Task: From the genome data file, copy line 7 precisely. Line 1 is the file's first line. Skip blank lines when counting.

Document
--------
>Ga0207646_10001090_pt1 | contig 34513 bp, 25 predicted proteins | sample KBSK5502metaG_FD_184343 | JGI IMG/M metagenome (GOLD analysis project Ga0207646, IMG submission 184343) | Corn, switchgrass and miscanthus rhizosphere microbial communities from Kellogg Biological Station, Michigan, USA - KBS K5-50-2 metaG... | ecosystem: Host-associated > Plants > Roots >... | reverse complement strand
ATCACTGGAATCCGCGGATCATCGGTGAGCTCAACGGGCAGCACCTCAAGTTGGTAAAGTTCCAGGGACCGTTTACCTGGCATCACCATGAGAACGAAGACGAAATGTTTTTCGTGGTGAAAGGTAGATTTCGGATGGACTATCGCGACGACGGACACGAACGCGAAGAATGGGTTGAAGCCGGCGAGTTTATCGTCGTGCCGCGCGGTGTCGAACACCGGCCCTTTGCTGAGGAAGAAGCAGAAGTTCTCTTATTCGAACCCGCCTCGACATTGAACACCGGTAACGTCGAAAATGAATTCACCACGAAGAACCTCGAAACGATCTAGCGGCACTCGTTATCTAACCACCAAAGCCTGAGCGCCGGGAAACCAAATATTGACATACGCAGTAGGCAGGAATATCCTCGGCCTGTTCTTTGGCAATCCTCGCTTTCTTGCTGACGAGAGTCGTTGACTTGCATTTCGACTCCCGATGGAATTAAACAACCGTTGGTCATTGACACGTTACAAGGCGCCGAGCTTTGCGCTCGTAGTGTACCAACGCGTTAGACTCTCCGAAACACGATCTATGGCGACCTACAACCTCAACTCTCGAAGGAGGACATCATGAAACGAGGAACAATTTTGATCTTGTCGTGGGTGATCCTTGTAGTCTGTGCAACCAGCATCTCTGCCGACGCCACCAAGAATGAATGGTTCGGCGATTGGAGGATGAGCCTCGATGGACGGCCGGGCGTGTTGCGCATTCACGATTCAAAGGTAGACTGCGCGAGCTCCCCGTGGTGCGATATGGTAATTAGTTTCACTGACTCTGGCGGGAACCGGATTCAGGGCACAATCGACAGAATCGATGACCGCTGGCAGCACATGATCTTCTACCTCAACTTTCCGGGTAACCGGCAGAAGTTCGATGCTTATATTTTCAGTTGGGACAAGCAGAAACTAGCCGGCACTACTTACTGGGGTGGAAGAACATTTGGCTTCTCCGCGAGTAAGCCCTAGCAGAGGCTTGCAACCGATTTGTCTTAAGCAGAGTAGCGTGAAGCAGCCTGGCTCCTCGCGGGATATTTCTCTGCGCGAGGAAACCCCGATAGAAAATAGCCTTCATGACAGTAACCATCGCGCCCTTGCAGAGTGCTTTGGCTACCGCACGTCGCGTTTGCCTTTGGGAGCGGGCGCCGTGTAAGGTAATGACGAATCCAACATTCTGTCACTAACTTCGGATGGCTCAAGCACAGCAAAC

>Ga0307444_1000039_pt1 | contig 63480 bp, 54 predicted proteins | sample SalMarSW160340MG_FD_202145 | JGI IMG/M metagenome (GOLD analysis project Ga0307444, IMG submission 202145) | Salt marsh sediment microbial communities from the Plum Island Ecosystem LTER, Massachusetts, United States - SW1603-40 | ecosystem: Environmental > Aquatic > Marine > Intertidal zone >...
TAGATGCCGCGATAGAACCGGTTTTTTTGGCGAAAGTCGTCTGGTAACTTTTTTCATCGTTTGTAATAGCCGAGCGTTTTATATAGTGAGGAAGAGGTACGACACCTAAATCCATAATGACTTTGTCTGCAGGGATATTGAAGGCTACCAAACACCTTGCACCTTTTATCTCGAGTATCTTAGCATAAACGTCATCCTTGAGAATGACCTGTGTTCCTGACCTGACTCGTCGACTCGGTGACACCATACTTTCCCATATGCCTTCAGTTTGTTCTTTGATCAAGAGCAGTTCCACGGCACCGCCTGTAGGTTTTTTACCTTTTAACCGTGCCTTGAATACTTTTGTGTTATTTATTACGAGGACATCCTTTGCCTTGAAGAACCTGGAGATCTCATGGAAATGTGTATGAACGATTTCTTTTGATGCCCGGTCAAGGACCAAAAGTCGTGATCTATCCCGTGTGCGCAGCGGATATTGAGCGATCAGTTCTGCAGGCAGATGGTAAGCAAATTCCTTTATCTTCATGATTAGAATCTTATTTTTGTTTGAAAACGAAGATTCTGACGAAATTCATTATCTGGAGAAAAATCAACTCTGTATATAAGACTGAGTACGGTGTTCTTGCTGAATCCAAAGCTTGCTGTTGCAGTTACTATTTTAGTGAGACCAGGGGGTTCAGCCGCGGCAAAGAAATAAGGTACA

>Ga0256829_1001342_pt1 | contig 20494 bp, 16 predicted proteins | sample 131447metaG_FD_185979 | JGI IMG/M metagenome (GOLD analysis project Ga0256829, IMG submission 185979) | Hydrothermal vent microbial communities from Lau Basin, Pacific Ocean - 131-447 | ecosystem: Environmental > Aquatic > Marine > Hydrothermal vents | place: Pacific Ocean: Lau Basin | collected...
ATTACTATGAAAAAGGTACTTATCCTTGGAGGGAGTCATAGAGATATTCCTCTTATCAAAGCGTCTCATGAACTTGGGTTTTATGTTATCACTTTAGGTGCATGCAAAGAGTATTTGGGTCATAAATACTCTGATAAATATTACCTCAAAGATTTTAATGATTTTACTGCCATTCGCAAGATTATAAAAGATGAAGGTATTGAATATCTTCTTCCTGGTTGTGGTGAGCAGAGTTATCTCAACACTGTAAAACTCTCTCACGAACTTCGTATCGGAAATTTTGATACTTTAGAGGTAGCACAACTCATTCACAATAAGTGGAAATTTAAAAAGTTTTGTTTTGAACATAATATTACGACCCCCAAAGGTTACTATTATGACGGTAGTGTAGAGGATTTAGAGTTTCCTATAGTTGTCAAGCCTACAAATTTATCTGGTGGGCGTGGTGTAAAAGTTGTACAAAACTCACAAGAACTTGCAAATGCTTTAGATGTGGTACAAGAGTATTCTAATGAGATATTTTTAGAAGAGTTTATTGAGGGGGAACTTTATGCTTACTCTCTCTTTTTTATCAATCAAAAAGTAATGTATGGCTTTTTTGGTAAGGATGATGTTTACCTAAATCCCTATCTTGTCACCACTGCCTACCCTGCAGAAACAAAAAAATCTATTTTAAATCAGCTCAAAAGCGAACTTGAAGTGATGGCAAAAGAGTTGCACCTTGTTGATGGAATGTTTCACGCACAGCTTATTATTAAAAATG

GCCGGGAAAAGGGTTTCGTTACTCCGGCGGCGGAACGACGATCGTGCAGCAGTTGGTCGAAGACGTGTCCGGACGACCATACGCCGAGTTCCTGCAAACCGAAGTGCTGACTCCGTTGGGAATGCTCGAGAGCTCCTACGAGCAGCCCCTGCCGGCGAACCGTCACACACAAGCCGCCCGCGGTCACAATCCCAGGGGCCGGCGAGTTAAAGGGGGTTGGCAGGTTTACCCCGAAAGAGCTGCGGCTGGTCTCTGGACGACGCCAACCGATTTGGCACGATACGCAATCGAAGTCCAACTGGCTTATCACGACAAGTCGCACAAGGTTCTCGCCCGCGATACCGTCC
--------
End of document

GCCGGGAAAAGGGTTTCGTTACTCCGGCGGCGGAACGACGATCGTGCAGCAGTTGGTCGAAGACGTGTCCGGACGACCATACGCCGAGTTCCTGCAAACCGAAGTGCTGACTCCGTTGGGAATGCTCGAGAGCTCCTACGAGCAGCCCCTGCCGGCGAACCGTCACACACAAGCCGCCCGCGGTCACAATCCCAGGGGCCGGCGAGTTAAAGGGGGTTGGCAGGTTTACCCCGAAAGAGCTGCGGCTGGTCTCTGGACGACGCCAACCGATTTGGCACGATACGCAATCGAAGTCCAACTGGCTTATCACGACAAGTCGCACAAGGTTCTCGCCCGCGATACCGTCC